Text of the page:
Sarah K Wear
Cyril uses the terminology of asynchytos and henosis in a number of passages with respect to his teachings on the metaphysics of the Incarnation. He compares the Logos taking on flesh to the soul taking on body— an analogy rooted in Aristotle’s De Anima where Aristotle likens the relationship between soul and body to that of form with matter. Aristotle calls matter and form a nature (physis) and essence (ousia); soul and body are thus two natures or ousiai constituting one individual human being. Likewise, Cyril calls manhood and divine in Jesus two natures in one person or hypostasis. Beginning in 736b of Quod Unus Sit Christus, Cyril draws an analogy between the union of manhood and Godhood in Jesus with the union of soul and body of man; namely, the proper conception of man consists in the joining of flesh with soul. In Quod Unus Sit Christus, without the union of both components, man can no longer rightly be called man (736c); this is echoed in Cyril’s eighth Scholia on the Incarnation, a text emphasizing the difference between soul and body, where the soul assumes a body, experiencing its sufferings without becoming carnal itself. For Cyril, the way the body relates to the soul shows how two distinct realities can be mixed to create a human being, and yet each component of body and soul are maintained. Uses of the phrase asygnchytos henousthai with respect to descriptions of how soul relates to body appear in Porphyry’s Summikta Zētēmata, a work influential in chapter 3 of Nemesius’s De natura hominis, as well as Priscian’s Solutiones ad Chosroen. Cyril, as with Porphyry and Numenius, uses the analogy of the way the body relates to the soul as a union “without confusion” (asynchytos henousthai). This paper will explore use of such terminology in Syrianus’s description of forms and henads.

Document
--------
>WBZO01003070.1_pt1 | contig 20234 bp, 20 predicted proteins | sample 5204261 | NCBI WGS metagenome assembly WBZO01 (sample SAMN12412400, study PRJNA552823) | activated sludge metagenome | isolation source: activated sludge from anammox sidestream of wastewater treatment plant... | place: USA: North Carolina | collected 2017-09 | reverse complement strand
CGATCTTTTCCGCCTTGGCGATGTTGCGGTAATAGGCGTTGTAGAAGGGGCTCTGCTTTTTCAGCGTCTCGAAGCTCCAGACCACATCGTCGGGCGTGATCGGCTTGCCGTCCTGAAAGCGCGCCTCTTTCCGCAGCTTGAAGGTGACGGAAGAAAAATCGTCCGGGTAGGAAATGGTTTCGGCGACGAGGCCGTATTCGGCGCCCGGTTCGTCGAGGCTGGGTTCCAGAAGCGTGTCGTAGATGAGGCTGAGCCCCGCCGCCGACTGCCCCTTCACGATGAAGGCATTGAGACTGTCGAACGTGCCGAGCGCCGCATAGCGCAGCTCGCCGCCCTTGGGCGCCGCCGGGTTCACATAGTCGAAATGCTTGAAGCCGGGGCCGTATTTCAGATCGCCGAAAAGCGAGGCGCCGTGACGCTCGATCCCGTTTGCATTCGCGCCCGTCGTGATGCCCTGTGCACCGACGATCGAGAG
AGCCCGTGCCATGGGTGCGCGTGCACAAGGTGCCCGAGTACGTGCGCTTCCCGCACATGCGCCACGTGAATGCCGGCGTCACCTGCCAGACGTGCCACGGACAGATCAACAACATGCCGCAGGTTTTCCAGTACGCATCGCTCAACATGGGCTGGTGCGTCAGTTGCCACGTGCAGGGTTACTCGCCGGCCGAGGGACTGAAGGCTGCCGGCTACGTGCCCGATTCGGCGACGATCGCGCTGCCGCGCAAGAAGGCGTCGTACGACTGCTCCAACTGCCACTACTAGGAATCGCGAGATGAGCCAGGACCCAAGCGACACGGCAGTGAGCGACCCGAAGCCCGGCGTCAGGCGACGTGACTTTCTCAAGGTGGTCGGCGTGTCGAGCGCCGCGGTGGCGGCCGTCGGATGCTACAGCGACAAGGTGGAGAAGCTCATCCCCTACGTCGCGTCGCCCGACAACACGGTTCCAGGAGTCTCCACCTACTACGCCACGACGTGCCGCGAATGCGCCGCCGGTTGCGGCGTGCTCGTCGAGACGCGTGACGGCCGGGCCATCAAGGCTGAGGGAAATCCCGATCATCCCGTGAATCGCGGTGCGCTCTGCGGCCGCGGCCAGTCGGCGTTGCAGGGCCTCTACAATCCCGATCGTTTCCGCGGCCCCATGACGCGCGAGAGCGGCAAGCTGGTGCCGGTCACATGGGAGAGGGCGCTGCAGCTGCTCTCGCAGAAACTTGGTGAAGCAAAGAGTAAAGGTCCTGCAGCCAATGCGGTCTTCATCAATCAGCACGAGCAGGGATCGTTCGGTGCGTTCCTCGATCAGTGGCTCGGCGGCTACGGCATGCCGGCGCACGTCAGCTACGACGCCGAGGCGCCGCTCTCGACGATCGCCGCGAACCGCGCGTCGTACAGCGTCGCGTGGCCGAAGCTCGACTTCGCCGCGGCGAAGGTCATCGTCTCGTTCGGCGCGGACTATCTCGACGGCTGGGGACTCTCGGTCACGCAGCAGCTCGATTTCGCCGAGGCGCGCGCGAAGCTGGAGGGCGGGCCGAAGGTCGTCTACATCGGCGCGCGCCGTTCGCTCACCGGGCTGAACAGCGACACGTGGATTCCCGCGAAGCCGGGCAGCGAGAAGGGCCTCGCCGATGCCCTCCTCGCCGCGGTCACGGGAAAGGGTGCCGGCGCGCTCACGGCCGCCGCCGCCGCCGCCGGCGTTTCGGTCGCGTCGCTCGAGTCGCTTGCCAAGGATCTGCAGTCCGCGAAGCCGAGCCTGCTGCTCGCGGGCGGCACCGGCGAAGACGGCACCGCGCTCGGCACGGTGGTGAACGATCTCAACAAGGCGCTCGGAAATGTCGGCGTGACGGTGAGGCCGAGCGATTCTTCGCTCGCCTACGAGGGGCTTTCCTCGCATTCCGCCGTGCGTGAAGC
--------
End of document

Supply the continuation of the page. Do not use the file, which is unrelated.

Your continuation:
Soul Matters: How and Why Does Soul Matters to the Various Discourses of Neoplatonism?